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"new" and C++ exceptions in class constructors

How do I get around this without overloading the new operator on the class.

I have a basic C++ class that has storage and behaviour. As it is a factory class it needs to hit a database upon construction. Problem is that this can of course fail and the database library uses exceptions!

If I am not calling new everything is fine but if I use new to do dynamic allocation on the heap I run into the following scenario:

p = new MyClass(i);

1) Local storage is allocated on the heap.
2) Constructor is called with i as parameter.
3) Constructor fails with an exception which I catch.

All seems well except that the class local storage is never freed and the assignment to p is never made so I cannot free it either!

I know that I can get around this by overloading the new operator, creating a default constructor that only allocates space and then calling that and after that ...

It just seems to me that there must be a better way ?
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gysbert1
Asked:
gysbert1
1 Solution
 
dhymesCommented:
Are you breaking the basic rule of "Don't allocate any memory during construction of an object?". Since it is a class factory, why not create an instance of your database object and pass this in to your constructor, that way you can 1. Catch and report a database connection problem to the user. 2. Not break any coding standard rules. 3. Get around the problem you are having.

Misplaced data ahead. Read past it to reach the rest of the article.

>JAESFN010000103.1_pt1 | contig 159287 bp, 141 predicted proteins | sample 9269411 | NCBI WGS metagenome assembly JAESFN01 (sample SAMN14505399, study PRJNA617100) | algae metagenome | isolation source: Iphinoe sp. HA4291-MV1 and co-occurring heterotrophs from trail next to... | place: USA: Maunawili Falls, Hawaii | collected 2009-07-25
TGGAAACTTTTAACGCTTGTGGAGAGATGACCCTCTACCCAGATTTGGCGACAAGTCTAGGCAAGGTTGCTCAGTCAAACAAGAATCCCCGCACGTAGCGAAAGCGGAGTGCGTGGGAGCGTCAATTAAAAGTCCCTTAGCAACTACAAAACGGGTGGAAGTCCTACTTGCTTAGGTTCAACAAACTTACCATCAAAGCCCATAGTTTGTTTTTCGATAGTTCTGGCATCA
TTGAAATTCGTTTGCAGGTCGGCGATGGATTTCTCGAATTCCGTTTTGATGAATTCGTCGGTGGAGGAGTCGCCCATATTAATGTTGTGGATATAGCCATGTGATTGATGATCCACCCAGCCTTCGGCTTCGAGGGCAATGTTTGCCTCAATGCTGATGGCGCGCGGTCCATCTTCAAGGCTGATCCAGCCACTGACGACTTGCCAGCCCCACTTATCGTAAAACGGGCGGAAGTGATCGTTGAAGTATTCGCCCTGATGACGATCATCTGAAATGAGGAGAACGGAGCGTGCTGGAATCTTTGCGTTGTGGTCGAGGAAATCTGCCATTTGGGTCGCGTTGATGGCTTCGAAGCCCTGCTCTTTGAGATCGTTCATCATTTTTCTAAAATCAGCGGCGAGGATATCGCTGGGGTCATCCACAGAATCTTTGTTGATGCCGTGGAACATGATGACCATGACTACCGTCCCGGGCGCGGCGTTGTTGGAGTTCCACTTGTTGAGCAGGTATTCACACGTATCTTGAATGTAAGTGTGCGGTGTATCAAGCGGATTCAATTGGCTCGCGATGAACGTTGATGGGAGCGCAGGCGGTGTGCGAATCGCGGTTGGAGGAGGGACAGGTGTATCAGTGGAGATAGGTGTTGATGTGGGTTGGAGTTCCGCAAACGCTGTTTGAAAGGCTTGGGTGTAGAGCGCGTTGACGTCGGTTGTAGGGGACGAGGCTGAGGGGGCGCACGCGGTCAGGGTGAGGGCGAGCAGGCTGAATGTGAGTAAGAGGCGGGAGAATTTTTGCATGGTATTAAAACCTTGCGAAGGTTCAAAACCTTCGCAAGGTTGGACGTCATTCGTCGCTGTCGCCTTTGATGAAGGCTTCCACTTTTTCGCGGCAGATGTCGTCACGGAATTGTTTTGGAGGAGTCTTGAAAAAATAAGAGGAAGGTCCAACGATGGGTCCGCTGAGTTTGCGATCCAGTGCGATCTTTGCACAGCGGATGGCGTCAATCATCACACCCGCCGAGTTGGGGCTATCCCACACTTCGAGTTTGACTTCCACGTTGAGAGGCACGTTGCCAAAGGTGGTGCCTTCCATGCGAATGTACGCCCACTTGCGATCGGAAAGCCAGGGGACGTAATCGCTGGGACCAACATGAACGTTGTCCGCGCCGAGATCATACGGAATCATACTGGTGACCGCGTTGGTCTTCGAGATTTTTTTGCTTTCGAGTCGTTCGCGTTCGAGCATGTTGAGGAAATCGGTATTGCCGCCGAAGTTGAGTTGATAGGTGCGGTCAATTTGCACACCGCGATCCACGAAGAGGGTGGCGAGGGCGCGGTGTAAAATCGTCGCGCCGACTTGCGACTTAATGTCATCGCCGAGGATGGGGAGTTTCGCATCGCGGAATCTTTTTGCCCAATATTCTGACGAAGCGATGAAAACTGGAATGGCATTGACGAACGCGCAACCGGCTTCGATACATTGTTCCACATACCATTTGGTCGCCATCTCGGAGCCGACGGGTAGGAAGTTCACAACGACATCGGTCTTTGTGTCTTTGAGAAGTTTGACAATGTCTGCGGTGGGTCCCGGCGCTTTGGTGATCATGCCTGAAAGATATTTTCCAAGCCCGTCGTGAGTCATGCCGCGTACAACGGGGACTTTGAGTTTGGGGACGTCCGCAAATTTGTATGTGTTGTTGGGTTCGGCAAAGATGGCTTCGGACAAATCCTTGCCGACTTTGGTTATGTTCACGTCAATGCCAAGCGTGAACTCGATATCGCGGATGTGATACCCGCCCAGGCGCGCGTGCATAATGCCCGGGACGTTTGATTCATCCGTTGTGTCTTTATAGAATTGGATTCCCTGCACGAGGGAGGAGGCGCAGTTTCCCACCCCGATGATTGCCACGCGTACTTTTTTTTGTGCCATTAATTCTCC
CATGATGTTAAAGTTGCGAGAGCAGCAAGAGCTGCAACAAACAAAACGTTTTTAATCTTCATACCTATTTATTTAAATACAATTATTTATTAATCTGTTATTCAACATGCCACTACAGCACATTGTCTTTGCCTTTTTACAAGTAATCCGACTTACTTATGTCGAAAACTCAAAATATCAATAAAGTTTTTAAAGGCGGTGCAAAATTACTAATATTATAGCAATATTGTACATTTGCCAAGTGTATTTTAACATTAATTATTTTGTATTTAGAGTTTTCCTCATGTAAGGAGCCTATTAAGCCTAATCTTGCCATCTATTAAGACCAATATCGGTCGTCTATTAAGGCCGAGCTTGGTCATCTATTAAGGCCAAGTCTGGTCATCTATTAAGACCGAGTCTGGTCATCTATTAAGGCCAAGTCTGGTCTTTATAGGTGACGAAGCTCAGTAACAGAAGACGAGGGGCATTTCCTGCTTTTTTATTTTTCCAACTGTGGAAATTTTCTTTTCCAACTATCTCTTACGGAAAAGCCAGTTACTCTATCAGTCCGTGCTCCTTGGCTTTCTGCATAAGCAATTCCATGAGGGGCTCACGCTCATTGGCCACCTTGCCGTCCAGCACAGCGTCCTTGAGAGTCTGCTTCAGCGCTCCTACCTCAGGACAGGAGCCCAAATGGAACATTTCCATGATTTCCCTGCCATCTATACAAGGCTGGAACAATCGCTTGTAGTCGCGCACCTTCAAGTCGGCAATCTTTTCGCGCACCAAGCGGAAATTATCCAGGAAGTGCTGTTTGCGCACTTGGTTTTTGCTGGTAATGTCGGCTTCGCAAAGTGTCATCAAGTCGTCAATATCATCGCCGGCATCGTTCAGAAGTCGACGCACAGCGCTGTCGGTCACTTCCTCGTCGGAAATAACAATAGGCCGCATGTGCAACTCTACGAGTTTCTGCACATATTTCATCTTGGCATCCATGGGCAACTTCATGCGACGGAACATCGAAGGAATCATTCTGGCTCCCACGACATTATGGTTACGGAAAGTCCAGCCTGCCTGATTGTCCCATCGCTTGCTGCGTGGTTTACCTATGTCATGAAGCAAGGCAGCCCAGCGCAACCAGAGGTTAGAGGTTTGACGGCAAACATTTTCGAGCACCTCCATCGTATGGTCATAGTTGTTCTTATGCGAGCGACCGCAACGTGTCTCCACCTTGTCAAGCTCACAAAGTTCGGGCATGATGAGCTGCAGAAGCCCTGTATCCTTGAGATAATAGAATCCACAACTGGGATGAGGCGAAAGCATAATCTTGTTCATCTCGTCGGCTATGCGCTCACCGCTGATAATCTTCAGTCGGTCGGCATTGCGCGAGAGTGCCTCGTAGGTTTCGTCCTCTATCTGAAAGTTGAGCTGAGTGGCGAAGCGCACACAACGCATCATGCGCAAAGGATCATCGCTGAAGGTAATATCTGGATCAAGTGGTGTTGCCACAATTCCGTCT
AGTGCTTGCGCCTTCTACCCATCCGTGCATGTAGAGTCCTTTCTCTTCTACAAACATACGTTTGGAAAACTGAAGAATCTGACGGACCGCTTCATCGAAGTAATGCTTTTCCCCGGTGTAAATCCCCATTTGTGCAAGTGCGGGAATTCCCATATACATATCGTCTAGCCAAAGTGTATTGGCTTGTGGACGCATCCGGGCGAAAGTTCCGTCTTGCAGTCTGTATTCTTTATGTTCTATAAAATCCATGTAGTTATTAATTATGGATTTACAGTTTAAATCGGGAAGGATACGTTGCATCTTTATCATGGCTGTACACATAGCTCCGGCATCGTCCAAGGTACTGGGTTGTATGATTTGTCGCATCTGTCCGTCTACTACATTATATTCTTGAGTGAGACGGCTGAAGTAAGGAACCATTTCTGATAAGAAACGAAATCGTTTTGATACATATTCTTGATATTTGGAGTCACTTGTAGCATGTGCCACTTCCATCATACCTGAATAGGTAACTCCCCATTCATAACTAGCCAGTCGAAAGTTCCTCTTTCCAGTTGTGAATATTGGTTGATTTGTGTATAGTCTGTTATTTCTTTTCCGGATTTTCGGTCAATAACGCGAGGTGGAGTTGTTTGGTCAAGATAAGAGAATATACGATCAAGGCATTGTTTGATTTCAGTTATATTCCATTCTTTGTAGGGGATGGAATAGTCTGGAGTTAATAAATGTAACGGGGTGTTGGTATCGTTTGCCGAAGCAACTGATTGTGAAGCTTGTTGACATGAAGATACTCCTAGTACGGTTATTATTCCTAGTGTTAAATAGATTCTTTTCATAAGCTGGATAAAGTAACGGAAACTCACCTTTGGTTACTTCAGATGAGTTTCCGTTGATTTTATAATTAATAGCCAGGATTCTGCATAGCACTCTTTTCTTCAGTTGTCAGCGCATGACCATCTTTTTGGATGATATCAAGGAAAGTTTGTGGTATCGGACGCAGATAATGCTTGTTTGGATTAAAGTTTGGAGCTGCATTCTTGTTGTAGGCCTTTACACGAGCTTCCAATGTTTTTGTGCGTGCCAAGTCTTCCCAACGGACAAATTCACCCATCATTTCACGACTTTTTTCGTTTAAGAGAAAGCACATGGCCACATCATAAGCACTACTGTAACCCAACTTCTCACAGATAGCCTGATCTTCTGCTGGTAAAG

Sorry, you just hit a soft spot with me. Allocation of memory inside of a constructor should always be avoided. If you can not avoid it then you need to take another look at your application architecture.

Regards,
Dave
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alexoCommented:
Let's consider a simple case:

    struct X
    {
        X() { throw 0; }
    };

Now, a trivial usage will cause a memory leak:

    X* p = new X;
    // do something...
    delete p;

However, it can be overcome by:

    X* p = 0;

    try {
        p = new X;
        // do something
    }

    catch (...) {
        // do something
    }

    delete p;
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KangaRooCommented:
If new fails from an exception memory should be freed automatically. But basically alexo has a point:

  Y* y = new Y;
  X* x = new X(1);
  ...
  delete y;

If an exception is thrown during construction of the X object, the memory allocated to y is not released (the memory allocated to the X object is, I think, freed).

alexo painted one method:

  Y* y = new Y;

  X* x = 0;
  try{ x = new X(1); }
  catch(...){}
  ...
  delete y;

another way is to use auto_ptr

  auto_ptr<Y> y(new Y);

  X* x = new X(1);
  ...
  // auto_ptr always deletes the memory allocated to y.
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alexoCommented:
Oops, my mistake.  See below for details.

My answer: a proper use of try/catch will automatically deallocate memory that was allocated when a constructor threw an exception.

The standard says:

--- quote ---

15.2 Constructors and destructors [except.ctor]

1) As control passes from a throw-expression to a handler, destructors are invoked for all automatic objects constructed since the try block was entered. The automatic objects are destroyed in the reverse order of the
completion of their construction.